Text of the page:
About a week before the Tour de Maurice was set to take place I was offered the wonderful opportunity to take part in this year’s event. A few quick arrangements later and there I was, the Sunday morning after the MTN Rooiberg event on a plane bound for Mauritius.
I was excited but also nervous for the event. It has been ages since I last raced in a UCI road tour. Furthermore, I would be one of only 3 girls participating in the race as part of the almost 100-rider strong field. For the event you had to enter a minimum of 4 riders per team and the Mauritian outfit of Team Rawat warmly welcomed me as a guest rider on their squad for the duration of the tour.
The 33rd edition of Tour de Maurice took place from the 27th of May to the 1st of June 2014. The six day event consisted of seven stages traversing the tropical Island of Mauritius.
The race started with a 21km team time trial held on the outskirts of Curepipe. The town is situated in the middle of the Island and is also the highest city in Mauritius at 561 meters above sea level.
Stage two’s 113km flat route took riders northwards from the capital and harbour town of Port Louis to finish at the newly built suburb of Goodlands.
Stage three started and finished in Curepipe, with riders completing a 107km circular route laid out in the south-eastern part of the Island.
Day four consisted of two parts. First we had an 18km individual time trial held in the morning followed by a hilly 80km stage five in the afternoon. Both stages were held in the north at Beau Plan and made for a full day of cycling.
The 120km ‘Queen Stage’ of this year’s tour took us from Port Louis along the west coast to finish for the final time in Curepipe. Not only was stage 6 the longest in distance, but it also included to most climbing as it totalled up to 1613m of ascent on the day as we climbed the steep inclines of Bassan Blanc.
The tour concluded with a circuit race in Beau Bassin on stage seven. We had to complete 12 laps of the course totalling a distance of 103km on the day.
The racing over the 6 consecutive days was incredibly hard for me. Every day I pushed my body over the mental limit I unconsciously set for myself and was left wondering how I would recover from the day’s effort and race again the next day. To my amazement my body responded well, recovering sufficiently to do it all again the following day. This just confirms once again how important it is to keep on pushing boundaries.
Despite the racing being competitive, fast paced and at times scary, as a lady I never felt unwelcome in the bunch but actually the exact opposite. In Mauritius I was just another rider in the bunch – a sentiment I greatly appreciated. At least next time around I’ll definitely be less nervous about the prospect of racing against the guys in Mauritius.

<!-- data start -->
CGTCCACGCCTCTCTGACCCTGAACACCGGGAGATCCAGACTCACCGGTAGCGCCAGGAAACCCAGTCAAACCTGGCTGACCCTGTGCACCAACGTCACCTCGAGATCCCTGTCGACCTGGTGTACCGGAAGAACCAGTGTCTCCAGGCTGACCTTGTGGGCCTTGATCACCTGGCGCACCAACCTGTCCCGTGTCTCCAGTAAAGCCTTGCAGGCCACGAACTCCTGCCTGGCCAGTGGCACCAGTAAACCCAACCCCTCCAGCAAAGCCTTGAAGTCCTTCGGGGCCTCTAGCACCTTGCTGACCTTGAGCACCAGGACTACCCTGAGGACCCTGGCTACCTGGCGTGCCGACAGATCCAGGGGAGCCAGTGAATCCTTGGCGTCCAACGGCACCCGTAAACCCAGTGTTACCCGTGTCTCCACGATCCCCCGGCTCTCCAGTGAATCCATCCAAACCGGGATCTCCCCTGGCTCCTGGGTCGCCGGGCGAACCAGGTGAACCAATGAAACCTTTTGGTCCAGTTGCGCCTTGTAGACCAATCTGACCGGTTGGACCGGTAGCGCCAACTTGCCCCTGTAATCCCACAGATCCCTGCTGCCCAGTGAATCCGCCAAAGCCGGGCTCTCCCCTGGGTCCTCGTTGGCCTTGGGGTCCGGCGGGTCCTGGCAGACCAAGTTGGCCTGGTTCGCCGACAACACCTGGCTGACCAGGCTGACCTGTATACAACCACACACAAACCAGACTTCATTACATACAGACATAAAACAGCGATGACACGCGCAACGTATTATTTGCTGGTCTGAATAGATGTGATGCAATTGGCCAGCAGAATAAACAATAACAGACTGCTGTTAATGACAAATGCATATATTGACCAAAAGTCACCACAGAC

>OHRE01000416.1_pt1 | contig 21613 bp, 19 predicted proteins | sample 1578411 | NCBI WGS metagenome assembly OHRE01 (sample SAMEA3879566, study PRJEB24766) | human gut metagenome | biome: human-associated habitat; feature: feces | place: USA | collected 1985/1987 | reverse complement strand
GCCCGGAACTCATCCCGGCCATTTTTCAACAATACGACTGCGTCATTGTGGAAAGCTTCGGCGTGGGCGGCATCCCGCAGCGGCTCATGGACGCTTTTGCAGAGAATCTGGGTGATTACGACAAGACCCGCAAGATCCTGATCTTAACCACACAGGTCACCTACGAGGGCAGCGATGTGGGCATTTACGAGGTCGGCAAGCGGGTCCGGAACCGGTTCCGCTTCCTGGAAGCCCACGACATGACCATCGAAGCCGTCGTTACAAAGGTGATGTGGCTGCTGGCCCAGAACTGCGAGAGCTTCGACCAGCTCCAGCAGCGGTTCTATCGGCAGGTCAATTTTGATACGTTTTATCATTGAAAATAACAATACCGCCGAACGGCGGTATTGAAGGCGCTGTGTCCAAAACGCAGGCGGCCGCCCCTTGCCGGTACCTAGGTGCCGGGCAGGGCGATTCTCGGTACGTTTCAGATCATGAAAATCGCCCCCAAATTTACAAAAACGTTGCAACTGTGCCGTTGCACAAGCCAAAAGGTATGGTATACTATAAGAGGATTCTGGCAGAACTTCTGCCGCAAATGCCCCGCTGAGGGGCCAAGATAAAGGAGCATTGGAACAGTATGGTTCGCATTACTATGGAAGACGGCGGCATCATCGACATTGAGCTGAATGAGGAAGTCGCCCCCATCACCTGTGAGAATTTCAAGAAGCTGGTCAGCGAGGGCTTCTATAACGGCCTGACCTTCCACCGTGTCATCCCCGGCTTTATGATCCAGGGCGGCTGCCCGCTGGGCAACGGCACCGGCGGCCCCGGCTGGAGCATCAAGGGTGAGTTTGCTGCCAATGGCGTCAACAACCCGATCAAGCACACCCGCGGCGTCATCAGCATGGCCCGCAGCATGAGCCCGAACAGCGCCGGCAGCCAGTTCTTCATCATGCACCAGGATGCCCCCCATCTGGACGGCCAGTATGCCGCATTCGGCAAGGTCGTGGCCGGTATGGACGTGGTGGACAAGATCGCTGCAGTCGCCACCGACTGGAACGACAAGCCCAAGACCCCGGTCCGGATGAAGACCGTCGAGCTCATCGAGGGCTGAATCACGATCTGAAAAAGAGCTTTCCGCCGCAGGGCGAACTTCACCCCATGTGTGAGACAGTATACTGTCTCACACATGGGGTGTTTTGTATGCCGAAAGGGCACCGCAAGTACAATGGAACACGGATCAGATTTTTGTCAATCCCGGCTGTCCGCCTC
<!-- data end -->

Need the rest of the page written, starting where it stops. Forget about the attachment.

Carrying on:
I’ve also learned other valuable lessons from this race which you have keep in mind when competing in the Tour de Maurice.
- Always be mentally, physically and logistically (pack extra race food) prepared as the day’s stage can be up to 23km (to be precise) longer than what the organisers announced it to be.
- The race marshals are only following and directing the first group during the stage. Therefore, if you feel you are going to drop from the lead bunch, make sure you are with a local rider. You will need the local rider’s knowledge to find your way back to the finish on the small and unfamiliar back roads. It can be quite daunting riding alone on unfamiliar roads – I know this from experience 🙂
At the end the overall victory went to local star Yannick Lincoln who also won the mixed category in this year’s Absa Cape Epic alongside Aurelie Halbwachs. Second and third spot on the podium went to South Africans James Tennent and Ian Pienaar respectively.
I felt privileged to be the first international ladies rider (non-Mauritian) to participate in the event. Along with Aurelie Halbwachs and Kim Le Court we even made news headlines on the Island for racing in “univers d’hommes” (in a men’s world). I hope this will only be the start of more ladies participating at the event in the future. It’s a great race and everyone is welcome.
Thanks to Team Rawat for having me on your team and for making me feel very welcome, to the Halbwachs and Lincoln families for hosting me and to my title sponsor Garmin – without you this trip wouldn’t have been possible.